More than 200 ed-tech companies exhibited at this year’s T+L² Conference. Here’s a sampling of news from the exhibitors offering hardware and peripherals:
Although it did not have a booth at T+L², AlphaSmart Inc. was well represented in Denver. The company provided its Neo computer companion to nearly 20 educators who volunteered to serve as eSchool News conference correspondents. Weighing only two pounds and offering more than 700 hours of use on three AA alkaline batteries, the Neo was a big hit with the educators, who were thrilled with its ease of use and powerful functionality. Its built-in word processor even offers large fonts to accommodate visual impairments. AlphaSmart’s line also includes the AlphaSmart 3000 and Palm OS-based Dana Wireless and Dana. Because AlphaSmart’s products are less expensive than any laptop on the market, the company claims to deliver one-to-one classroom computing solutions with the lowest total cost of ownership. Education discount pricing for Neo begins at $229.
Apple Computer was on hand to demonstrate a number of new and revamped products, including the company’s latest Wireless Mobile Labs. The wheeled carts come with a choice of 10 or 20 iBook computers, giving students and teachers wireless internet access from anywhere in the building. Also on display were products such as Apple’s new Powerbook G4 notebook computer, the powerful iMac desktop, and the popular eMac. Priced under $600, the sleek, all-in-one eMac continues to dominate Apple’s classroom sales. Apple also unveiled a new Educator Toolkit, intended to help teachers better meet the individual needs of today’s digital learners. The toolkit includes an Apple iBook G4 laptop computer, plus a wide array of tools for teaching digital literacy in the classroom and using technology to boost student achievement.
Brother International Corp., a maker of printers, fax machines, and other equipment for schools and industry, is extending a special offer for education customers. Now through Dec. 31, schools that purchase any 10 eligible models, including HL-7050N and HL-420CN printers, MFC-8440 multi-function printer-faxes, and PT-1600 electronic labeling systems, will get an eleventh product for free, according to the company.
CDW-G recently worked with educators in Temescal Canyon High School in Lake Elsinore, Calif., to develop a thin-client type computer infrastructure that would enable the school to boost processing power in a cadre of aging desktop PCs, without spending beyond its means to do so, the company reported. Teacher and technology coordinator Mark LaPorte worked with a group of 20 students who helped hatch the plan. Based on CDW-G’s advice, the school purchased seven e325 IBM servers and then began the process of converting the aging desktops to the new thin-client environment. Now, LaPorte says, computers that were previously considered unusable are again functional, and the district is poised to make the jump to 64-bit computing.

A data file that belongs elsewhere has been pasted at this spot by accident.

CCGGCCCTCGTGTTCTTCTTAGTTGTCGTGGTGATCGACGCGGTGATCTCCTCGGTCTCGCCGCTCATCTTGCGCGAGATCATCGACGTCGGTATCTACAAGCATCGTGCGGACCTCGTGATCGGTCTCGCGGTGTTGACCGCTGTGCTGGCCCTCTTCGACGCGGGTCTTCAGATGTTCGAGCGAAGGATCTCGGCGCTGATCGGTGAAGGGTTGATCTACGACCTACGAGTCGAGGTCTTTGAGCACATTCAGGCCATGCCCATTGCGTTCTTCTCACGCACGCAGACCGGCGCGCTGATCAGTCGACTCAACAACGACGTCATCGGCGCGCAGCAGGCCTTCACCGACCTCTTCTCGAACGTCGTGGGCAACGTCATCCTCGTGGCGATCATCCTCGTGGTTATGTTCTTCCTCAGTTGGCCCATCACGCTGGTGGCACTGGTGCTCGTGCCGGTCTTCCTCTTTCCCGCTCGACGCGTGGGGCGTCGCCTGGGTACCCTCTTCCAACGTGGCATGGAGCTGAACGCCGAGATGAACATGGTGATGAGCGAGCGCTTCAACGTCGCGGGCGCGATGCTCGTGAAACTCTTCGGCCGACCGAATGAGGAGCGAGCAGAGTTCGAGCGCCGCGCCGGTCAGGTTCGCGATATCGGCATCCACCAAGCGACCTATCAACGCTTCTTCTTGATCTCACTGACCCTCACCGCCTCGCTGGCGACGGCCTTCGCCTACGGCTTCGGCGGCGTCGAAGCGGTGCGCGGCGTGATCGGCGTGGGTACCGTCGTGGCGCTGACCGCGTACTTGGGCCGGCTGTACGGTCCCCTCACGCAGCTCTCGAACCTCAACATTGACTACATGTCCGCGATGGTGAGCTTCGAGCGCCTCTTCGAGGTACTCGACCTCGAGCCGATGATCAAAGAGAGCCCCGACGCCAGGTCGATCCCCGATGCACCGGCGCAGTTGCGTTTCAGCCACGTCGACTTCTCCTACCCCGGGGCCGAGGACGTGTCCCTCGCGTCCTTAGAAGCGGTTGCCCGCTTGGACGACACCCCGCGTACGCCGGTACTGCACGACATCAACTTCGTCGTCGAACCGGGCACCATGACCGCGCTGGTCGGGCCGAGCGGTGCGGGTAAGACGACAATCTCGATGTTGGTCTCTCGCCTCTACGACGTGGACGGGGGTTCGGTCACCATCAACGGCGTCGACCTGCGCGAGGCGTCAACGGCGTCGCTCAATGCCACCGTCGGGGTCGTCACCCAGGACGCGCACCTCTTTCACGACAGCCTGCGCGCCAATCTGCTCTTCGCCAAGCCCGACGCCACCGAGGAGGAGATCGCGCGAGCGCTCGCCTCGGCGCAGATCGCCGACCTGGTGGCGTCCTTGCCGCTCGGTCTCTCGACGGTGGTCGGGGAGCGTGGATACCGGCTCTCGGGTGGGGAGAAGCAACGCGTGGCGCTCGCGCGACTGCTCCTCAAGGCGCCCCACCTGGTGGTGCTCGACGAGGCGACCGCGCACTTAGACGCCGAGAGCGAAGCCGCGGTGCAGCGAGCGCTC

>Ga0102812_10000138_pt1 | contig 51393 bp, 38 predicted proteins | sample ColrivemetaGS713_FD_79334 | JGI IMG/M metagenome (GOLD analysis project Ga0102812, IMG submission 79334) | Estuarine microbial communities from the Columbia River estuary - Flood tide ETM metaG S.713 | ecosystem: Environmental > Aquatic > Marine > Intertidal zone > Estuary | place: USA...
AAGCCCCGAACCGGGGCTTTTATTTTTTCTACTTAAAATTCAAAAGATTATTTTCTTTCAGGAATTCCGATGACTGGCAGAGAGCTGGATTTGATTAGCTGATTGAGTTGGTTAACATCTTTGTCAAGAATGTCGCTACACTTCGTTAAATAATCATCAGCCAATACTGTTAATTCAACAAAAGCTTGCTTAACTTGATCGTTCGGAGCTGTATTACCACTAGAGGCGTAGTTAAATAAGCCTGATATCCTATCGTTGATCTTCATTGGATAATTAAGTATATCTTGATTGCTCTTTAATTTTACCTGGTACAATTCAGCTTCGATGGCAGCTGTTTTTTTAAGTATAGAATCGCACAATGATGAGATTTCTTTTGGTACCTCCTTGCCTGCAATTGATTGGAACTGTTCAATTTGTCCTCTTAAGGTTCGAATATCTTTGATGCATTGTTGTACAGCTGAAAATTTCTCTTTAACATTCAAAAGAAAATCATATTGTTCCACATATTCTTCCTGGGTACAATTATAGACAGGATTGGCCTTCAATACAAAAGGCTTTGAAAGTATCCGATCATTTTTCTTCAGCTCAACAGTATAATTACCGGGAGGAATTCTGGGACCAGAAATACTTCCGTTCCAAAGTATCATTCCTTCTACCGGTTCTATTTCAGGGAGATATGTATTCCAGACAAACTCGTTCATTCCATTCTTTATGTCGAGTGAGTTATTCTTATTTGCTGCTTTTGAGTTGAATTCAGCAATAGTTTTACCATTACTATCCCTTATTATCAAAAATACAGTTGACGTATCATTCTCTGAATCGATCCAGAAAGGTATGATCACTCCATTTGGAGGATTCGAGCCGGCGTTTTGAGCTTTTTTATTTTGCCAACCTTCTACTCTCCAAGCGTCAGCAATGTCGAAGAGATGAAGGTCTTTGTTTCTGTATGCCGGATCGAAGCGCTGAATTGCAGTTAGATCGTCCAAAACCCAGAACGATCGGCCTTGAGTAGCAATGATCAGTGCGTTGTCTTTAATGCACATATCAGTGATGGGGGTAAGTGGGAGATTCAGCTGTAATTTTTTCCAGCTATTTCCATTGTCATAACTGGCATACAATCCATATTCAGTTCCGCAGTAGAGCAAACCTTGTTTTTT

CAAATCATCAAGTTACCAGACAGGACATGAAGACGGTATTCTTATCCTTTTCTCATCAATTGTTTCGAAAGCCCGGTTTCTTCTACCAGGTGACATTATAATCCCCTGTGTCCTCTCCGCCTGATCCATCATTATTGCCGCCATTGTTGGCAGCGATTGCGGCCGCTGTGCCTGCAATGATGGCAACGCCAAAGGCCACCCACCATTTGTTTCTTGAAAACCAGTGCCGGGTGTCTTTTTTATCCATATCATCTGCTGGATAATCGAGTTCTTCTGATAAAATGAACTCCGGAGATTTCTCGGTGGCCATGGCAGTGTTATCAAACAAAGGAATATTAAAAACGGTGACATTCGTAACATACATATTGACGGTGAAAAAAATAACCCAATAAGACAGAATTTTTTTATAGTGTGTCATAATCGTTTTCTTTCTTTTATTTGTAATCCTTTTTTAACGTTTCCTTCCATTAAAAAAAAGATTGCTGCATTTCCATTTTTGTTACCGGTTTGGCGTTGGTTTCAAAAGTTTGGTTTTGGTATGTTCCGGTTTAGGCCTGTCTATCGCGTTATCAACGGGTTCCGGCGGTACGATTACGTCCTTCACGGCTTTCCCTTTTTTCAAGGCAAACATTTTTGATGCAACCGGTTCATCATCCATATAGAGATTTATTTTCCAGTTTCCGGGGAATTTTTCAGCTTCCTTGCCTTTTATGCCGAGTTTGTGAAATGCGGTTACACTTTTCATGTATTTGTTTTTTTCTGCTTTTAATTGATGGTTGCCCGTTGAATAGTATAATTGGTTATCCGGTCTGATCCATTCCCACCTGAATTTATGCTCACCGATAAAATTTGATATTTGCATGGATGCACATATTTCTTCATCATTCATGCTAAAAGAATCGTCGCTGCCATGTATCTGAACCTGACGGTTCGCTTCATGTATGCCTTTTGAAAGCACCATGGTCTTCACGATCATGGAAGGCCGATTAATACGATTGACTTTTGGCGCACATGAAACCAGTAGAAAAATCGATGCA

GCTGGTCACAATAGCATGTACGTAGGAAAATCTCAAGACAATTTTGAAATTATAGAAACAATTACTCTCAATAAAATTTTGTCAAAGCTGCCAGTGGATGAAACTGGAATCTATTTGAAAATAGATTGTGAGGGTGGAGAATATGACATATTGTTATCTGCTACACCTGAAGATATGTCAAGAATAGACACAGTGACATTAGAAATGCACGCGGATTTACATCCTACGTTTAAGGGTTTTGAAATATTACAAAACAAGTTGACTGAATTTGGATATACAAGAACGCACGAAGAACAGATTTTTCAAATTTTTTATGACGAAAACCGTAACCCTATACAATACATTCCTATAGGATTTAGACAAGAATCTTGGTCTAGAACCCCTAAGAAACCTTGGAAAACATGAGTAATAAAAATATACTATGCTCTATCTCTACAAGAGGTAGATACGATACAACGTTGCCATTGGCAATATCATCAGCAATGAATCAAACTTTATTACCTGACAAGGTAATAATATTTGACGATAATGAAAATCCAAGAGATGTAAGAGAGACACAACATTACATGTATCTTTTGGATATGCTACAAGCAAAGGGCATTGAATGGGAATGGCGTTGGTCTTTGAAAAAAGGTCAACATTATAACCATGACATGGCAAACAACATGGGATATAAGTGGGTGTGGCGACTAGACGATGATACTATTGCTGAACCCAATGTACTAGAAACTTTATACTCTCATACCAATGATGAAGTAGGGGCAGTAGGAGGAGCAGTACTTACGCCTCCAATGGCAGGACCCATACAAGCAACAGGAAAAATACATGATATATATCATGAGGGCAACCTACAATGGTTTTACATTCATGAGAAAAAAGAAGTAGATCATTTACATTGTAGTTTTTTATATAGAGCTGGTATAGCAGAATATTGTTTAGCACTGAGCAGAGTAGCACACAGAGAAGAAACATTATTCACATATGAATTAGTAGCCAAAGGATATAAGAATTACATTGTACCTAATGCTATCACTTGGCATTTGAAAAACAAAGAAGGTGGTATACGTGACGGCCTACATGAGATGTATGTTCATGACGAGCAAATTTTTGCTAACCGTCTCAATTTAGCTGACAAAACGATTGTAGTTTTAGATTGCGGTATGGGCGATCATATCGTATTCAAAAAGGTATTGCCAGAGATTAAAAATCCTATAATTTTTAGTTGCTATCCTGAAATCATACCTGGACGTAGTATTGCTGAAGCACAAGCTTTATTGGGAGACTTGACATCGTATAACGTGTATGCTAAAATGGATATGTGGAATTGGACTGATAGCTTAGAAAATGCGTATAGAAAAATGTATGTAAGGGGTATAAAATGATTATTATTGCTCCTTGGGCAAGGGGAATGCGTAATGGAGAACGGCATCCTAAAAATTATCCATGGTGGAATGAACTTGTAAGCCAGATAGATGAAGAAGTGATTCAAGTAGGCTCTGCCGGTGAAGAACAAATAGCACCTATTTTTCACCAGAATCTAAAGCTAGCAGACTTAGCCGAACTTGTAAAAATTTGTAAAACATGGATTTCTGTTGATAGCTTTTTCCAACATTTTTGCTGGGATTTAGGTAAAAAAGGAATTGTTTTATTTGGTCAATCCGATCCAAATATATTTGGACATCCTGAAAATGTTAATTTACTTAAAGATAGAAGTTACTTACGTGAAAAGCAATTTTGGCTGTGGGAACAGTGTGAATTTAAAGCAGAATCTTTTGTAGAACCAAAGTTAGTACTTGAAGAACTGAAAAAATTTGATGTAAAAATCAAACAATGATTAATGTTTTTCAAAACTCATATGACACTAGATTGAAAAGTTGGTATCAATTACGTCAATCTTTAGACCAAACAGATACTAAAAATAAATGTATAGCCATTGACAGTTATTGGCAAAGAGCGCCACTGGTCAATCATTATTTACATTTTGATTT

GTCO CalComp Peripherals came to T+L² shortly after releasing Version 3.0 of its InterWrite PRS classroom assessment system software. This stand-alone product works with the company’s InterWrite PRS device to combine interaction and assessment.
With InterWrite PRS in the classroom, the company said, all students are able to participate in quizzes using infrared wireless remotes. With a wireless tablet computer, teachers can manipulate the data for instant charting and displaying of results–enabling them to measure student comprehension of a particular topic. A teacher can walk around his or her classroom, helping individual students based on data collected through the PRS. The PRS device can also be used for taking attendance and eliminating other classroom-related paperwork.
GTCO CalComp had been in the electronic whiteboard business for six years before acquiring Educue and its PRS technology earlier this year. The InterWrite device has been part of the higher-education landscape for years, but GTCO CalComp has now brought it to the K-12 arena. The company held off on marketing the product heavily until it had replaced the previously bundled Educue software with its own.
“It amazed us that college professors saw such value in this product despite the limitations of the software,” said Rob Meissner, vice president of marketing and product management for GTCO CalComp Peripherals. “On Sept. 1, we issued our software and began to create more of a message around the complete solution.”
Meissner also stressed that the purchase of an InterWrite PRS device is a one-time proposition with no annual licensing fee. Many colleges use the technology because an individual student’s PRS can be used in a wide variety of courses.
Originally released four years ago as an exercise in philanthropy by Onset Computer Corp., the iScienceProject HOBO data logger is fast becoming a standard piece of equipment in school science classes, particularly at the middle-school level, the company said.